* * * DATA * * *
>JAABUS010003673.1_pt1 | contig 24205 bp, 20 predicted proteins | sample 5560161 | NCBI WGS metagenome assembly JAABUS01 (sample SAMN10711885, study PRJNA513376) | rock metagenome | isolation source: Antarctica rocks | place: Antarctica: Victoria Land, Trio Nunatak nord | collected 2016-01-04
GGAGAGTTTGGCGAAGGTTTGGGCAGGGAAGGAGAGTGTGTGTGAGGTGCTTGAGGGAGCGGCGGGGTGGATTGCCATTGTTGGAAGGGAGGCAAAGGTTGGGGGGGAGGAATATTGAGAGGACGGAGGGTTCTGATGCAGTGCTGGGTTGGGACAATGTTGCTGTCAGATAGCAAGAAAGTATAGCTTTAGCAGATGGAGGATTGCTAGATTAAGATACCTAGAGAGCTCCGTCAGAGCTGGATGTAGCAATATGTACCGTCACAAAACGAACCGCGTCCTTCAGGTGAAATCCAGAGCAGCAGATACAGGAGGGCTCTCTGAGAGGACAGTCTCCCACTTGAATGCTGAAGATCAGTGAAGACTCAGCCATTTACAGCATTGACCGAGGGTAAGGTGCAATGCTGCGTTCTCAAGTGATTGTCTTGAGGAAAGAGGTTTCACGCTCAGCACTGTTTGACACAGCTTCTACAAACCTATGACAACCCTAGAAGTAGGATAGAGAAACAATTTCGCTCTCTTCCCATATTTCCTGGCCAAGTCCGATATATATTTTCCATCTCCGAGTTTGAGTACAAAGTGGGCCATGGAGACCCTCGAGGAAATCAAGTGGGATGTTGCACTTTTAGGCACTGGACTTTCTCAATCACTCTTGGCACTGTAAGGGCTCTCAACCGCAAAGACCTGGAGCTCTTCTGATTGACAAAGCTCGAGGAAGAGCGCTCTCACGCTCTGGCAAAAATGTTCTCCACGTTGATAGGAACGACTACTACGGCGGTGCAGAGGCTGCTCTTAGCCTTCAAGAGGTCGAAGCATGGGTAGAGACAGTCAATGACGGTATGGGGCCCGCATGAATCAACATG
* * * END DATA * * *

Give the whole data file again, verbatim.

>JAABUS010003673.1_pt1 | contig 24205 bp, 20 predicted proteins | sample 5560161 | NCBI WGS metagenome assembly JAABUS01 (sample SAMN10711885, study PRJNA513376) | rock metagenome | isolation source: Antarctica rocks | place: Antarctica: Victoria Land, Trio Nunatak nord | collected 2016-01-04
GGAGAGTTTGGCGAAGGTTTGGGCAGGGAAGGAGAGTGTGTGTGAGGTGCTTGAGGGAGCGGCGGGGTGGATTGCCATTGTTGGAAGGGAGGCAAAGGTTGGGGGGGAGGAATATTGAGAGGACGGAGGGTTCTGATGCAGTGCTGGGTTGGGACAATGTTGCTGTCAGATAGCAAGAAAGTATAGCTTTAGCAGATGGAGGATTGCTAGATTAAGATACCTAGAGAGCTCCGTCAGAGCTGGATGTAGCAATATGTACCGTCACAAAACGAACCGCGTCCTTCAGGTGAAATCCAGAGCAGCAGATACAGGAGGGCTCTCTGAGAGGACAGTCTCCCACTTGAATGCTGAAGATCAGTGAAGACTCAGCCATTTACAGCATTGACCGAGGGTAAGGTGCAATGCTGCGTTCTCAAGTGATTGTCTTGAGGAAAGAGGTTTCACGCTCAGCACTGTTTGACACAGCTTCTACAAACCTATGACAACCCTAGAAGTAGGATAGAGAAACAATTTCGCTCTCTTCCCATATTTCCTGGCCAAGTCCGATATATATTTTCCATCTCCGAGTTTGAGTACAAAGTGGGCCATGGAGACCCTCGAGGAAATCAAGTGGGATGTTGCACTTTTAGGCACTGGACTTTCTCAATCACTCTTGGCACTGTAAGGGCTCTCAACCGCAAAGACCTGGAGCTCTTCTGATTGACAAAGCTCGAGGAAGAGCGCTCTCACGCTCTGGCAAAAATGTTCTCCACGTTGATAGGAACGACTACTACGGCGGTGCAGAGGCTGCTCTTAGCCTTCAAGAGGTCGAAGCATGGGTAGAGACAGTCAATGACGGTATGGGGCCCGCATGAATCAACATG